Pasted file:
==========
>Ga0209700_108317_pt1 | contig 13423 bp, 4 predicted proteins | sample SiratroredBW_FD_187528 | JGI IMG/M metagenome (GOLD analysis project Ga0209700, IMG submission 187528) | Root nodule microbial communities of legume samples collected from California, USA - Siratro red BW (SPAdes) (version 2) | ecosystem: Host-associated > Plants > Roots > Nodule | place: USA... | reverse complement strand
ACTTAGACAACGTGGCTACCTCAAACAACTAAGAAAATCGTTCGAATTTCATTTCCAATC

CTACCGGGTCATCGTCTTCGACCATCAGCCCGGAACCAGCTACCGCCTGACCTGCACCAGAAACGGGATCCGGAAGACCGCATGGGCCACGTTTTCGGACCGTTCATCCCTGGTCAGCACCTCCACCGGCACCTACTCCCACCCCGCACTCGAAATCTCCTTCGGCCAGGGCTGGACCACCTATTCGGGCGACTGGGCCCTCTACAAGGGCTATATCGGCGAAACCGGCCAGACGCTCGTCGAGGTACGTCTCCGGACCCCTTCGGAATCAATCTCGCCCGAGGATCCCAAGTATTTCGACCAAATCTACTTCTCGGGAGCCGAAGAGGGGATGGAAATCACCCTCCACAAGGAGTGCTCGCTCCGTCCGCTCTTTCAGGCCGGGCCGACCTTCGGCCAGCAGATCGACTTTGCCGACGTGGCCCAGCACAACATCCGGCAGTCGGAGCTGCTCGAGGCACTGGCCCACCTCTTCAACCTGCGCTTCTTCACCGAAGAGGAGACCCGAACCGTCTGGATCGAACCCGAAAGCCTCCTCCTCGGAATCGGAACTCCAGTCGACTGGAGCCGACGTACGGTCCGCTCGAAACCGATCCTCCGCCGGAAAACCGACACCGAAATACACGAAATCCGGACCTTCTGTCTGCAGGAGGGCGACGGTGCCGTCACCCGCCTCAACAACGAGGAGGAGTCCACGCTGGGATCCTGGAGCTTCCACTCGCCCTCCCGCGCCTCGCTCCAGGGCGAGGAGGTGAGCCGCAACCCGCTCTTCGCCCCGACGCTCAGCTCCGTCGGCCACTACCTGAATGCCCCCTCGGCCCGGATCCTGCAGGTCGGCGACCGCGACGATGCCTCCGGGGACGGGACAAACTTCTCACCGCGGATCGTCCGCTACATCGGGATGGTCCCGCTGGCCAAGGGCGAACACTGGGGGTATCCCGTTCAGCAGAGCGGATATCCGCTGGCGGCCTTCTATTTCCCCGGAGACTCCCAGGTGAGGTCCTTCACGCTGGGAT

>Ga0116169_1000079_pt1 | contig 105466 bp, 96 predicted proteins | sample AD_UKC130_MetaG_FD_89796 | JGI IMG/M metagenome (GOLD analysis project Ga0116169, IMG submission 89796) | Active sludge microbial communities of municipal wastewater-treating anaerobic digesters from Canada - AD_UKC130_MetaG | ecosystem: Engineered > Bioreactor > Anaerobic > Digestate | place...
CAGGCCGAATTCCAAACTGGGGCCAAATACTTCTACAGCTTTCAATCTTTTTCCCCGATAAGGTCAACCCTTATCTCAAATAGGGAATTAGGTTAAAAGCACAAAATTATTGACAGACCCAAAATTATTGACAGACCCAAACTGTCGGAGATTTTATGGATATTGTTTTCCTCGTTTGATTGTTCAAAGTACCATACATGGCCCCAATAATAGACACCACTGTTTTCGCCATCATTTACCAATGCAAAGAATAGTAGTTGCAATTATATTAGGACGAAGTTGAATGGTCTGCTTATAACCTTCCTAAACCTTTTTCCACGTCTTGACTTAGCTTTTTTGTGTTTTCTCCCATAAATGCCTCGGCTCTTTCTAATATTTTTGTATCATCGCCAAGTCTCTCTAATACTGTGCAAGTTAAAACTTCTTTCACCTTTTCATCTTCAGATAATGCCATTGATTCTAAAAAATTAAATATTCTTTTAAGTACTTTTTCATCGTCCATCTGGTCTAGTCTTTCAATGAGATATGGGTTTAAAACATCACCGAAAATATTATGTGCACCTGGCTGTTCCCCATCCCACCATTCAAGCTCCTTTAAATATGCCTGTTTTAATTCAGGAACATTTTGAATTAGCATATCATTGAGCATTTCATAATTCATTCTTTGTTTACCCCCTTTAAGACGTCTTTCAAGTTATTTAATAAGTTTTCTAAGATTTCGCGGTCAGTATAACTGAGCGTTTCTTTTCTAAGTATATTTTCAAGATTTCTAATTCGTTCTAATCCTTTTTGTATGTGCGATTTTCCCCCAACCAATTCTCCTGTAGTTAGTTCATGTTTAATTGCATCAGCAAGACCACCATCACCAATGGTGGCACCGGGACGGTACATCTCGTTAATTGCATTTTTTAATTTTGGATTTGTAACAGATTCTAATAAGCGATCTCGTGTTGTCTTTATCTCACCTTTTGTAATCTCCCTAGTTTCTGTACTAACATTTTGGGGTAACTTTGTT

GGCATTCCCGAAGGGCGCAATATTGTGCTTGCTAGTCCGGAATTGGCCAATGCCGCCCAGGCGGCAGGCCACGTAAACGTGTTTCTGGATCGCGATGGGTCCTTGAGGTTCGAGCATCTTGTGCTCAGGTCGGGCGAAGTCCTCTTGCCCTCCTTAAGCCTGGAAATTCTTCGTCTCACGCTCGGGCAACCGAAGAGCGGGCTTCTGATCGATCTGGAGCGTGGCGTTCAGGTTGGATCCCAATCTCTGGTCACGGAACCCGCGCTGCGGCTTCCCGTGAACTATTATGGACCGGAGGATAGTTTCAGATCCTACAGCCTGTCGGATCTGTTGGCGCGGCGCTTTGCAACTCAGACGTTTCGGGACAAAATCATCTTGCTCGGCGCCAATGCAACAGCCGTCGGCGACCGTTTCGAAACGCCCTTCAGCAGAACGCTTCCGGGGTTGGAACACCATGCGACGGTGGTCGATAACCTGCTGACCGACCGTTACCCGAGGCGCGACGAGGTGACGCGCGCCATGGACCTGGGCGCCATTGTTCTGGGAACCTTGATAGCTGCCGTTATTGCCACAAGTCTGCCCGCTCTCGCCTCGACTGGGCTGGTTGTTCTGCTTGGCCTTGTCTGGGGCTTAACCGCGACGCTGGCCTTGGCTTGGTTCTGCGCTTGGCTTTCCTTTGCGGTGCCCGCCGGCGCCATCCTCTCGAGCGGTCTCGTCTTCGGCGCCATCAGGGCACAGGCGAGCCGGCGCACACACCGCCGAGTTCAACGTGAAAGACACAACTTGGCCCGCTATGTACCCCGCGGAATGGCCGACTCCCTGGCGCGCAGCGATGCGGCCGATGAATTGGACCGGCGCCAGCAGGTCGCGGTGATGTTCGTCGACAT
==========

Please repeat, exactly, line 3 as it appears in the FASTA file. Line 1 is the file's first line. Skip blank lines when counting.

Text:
CTACCGGGTCATCGTCTTCGACCATCAGCCCGGAACCAGCTACCGCCTGACCTGCACCAGAAACGGGATCCGGAAGACCGCATGGGCCACGTTTTCGGACCGTTCATCCCTGGTCAGCACCTCCACCGGCACCTACTCCCACCCCGCACTCGAAATCTCCTTCGGCCAGGGCTGGACCACCTATTCGGGCGACTGGGCCCTCTACAAGGGCTATATCGGCGAAACCGGCCAGACGCTCGTCGAGGTACGTCTCCGGACCCCTTCGGAATCAATCTCGCCCGAGGATCCCAAGTATTTCGACCAAATCTACTTCTCGGGAGCCGAAGAGGGGATGGAAATCACCCTCCACAAGGAGTGCTCGCTCCGTCCGCTCTTTCAGGCCGGGCCGACCTTCGGCCAGCAGATCGACTTTGCCGACGTGGCCCAGCACAACATCCGGCAGTCGGAGCTGCTCGAGGCACTGGCCCACCTCTTCAACCTGCGCTTCTTCACCGAAGAGGAGACCCGAACCGTCTGGATCGAACCCGAAAGCCTCCTCCTCGGAATCGGAACTCCAGTCGACTGGAGCCGACGTACGGTCCGCTCGAAACCGATCCTCCGCCGGAAAACCGACACCGAAATACACGAAATCCGGACCTTCTGTCTGCAGGAGGGCGACGGTGCCGTCACCCGCCTCAACAACGAGGAGGAGTCCACGCTGGGATCCTGGAGCTTCCACTCGCCCTCCCGCGCCTCGCTCCAGGGCGAGGAGGTGAGCCGCAACCCGCTCTTCGCCCCGACGCTCAGCTCCGTCGGCCACTACCTGAATGCCCCCTCGGCCCGGATCCTGCAGGTCGGCGACCGCGACGATGCCTCCGGGGACGGGACAAACTTCTCACCGCGGATCGTCCGCTACATCGGGATGGTCCCGCTGGCCAAGGGCGAACACTGGGGGTATCCCGTTCAGCAGAGCGGATATCCGCTGGCGGCCTTCTATTTCCCCGGAGACTCCCAGGTGAGGTCCTTCACGCTGGGAT